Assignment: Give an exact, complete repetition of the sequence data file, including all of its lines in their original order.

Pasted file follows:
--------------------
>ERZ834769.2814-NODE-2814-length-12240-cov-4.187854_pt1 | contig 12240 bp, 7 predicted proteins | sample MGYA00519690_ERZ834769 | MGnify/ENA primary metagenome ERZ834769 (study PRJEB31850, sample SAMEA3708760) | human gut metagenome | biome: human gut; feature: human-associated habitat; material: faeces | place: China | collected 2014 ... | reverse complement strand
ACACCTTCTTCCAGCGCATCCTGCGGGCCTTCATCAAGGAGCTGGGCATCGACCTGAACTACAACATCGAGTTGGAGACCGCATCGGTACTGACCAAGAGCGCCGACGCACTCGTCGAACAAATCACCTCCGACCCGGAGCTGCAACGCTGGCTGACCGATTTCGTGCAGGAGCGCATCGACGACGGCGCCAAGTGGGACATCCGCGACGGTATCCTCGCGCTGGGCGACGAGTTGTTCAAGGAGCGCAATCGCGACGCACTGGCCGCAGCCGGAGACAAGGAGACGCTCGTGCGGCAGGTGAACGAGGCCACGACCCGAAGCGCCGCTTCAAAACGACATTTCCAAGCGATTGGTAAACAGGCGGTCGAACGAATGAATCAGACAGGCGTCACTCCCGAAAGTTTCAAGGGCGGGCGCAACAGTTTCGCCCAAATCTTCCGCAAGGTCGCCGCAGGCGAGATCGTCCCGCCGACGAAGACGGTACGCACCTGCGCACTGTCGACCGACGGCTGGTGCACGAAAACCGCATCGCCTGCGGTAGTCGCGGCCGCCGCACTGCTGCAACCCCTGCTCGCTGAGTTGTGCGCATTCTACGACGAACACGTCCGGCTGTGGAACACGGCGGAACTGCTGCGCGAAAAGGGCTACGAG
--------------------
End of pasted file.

>ERZ834769.2814-NODE-2814-length-12240-cov-4.187854_pt1 | contig 12240 bp, 7 predicted proteins | sample MGYA00519690_ERZ834769 | MGnify/ENA primary metagenome ERZ834769 (study PRJEB31850, sample SAMEA3708760) | human gut metagenome | biome: human gut; feature: human-associated habitat; material: faeces | place: China | collected 2014 ... | reverse complement strand
ACACCTTCTTCCAGCGCATCCTGCGGGCCTTCATCAAGGAGCTGGGCATCGACCTGAACTACAACATCGAGTTGGAGACCGCATCGGTACTGACCAAGAGCGCCGACGCACTCGTCGAACAAATCACCTCCGACCCGGAGCTGCAACGCTGGCTGACCGATTTCGTGCAGGAGCGCATCGACGACGGCGCCAAGTGGGACATCCGCGACGGTATCCTCGCGCTGGGCGACGAGTTGTTCAAGGAGCGCAATCGCGACGCACTGGCCGCAGCCGGAGACAAGGAGACGCTCGTGCGGCAGGTGAACGAGGCCACGACCCGAAGCGCCGCTTCAAAACGACATTTCCAAGCGATTGGTAAACAGGCGGTCGAACGAATGAATCAGACAGGCGTCACTCCCGAAAGTTTCAAGGGCGGGCGCAACAGTTTCGCCCAAATCTTCCGCAAGGTCGCCGCAGGCGAGATCGTCCCGCCGACGAAGACGGTACGCACCTGCGCACTGTCGACCGACGGCTGGTGCACGAAAACCGCATCGCCTGCGGTAGTCGCGGCCGCCGCACTGCTGCAACCCCTGCTCGCTGAGTTGTGCGCATTCTACGACGAACACGTCCGGCTGTGGAACACGGCGGAACTGCTGCGCGAAAAGGGCTACGAG